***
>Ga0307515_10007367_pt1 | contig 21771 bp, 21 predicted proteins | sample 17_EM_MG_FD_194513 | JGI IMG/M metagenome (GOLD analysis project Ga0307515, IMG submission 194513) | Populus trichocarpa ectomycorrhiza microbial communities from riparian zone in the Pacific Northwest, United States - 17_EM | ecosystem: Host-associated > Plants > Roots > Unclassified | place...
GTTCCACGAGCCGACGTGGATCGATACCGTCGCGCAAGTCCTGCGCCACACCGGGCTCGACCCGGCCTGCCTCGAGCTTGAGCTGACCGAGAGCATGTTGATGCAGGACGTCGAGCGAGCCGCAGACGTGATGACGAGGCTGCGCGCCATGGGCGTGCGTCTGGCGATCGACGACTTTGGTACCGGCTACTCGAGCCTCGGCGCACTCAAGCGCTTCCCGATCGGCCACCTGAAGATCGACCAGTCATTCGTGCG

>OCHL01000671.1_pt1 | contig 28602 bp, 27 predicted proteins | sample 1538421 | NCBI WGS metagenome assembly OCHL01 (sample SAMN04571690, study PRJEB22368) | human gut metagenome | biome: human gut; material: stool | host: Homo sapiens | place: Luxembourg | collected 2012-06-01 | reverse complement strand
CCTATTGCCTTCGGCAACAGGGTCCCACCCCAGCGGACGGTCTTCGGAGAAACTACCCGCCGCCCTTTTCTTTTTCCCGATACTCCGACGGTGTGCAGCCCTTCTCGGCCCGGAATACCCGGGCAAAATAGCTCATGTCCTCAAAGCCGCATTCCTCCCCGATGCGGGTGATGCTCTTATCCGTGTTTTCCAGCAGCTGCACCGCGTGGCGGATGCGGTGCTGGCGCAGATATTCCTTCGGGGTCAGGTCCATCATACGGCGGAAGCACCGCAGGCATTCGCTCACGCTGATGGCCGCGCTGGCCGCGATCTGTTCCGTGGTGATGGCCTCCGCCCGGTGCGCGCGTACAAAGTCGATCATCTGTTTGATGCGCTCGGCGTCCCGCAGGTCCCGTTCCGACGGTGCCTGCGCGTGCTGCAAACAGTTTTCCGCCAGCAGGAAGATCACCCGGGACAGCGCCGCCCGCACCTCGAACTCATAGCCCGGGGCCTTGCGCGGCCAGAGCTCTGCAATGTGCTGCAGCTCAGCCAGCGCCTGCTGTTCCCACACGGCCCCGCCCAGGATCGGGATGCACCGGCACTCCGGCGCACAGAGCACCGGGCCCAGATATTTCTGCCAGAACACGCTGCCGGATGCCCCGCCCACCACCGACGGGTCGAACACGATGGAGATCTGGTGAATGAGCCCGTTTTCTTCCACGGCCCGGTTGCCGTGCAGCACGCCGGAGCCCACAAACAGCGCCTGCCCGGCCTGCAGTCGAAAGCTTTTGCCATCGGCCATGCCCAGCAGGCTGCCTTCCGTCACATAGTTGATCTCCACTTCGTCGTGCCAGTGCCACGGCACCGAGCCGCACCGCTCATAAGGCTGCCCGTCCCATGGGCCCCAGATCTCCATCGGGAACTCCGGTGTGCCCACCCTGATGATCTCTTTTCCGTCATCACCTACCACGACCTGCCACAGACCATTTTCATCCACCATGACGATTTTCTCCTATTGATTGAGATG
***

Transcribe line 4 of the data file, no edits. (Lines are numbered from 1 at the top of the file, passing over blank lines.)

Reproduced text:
CCTATTGCCTTCGGCAACAGGGTCCCACCCCAGCGGACGGTCTTCGGAGAAACTACCCGCCGCCCTTTTCTTTTTCCCGATACTCCGACGGTGTGCAGCCCTTCTCGGCCCGGAATACCCGGGCAAAATAGCTCATGTCCTCAAAGCCGCATTCCTCCCCGATGCGGGTGATGCTCTTATCCGTGTTTTCCAGCAGCTGCACCGCGTGGCGGATGCGGTGCTGGCGCAGATATTCCTTCGGGGTCAGGTCCATCATACGGCGGAAGCACCGCAGGCATTCGCTCACGCTGATGGCCGCGCTGGCCGCGATCTGTTCCGTGGTGATGGCCTCCGCCCGGTGCGCGCGTACAAAGTCGATCATCTGTTTGATGCGCTCGGCGTCCCGCAGGTCCCGTTCCGACGGTGCCTGCGCGTGCTGCAAACAGTTTTCCGCCAGCAGGAAGATCACCCGGGACAGCGCCGCCCGCACCTCGAACTCATAGCCCGGGGCCTTGCGCGGCCAGAGCTCTGCAATGTGCTGCAGCTCAGCCAGCGCCTGCTGTTCCCACACGGCCCCGCCCAGGATCGGGATGCACCGGCACTCCGGCGCACAGAGCACCGGGCCCAGATATTTCTGCCAGAACACGCTGCCGGATGCCCCGCCCACCACCGACGGGTCGAACACGATGGAGATCTGGTGAATGAGCCCGTTTTCTTCCACGGCCCGGTTGCCGTGCAGCACGCCGGAGCCCACAAACAGCGCCTGCCCGGCCTGCAGTCGAAAGCTTTTGCCATCGGCCATGCCCAGCAGGCTGCCTTCCGTCACATAGTTGATCTCCACTTCGTCGTGCCAGTGCCACGGCACCGAGCCGCACCGCTCATAAGGCTGCCCGTCCCATGGGCCCCAGATCTCCATCGGGAACTCCGGTGTGCCCACCCTGATGATCTCTTTTCCGTCATCACCTACCACGACCTGCCACAGACCATTTTCATCCACCATGACGATTTTCTCCTATTGATTGAGATG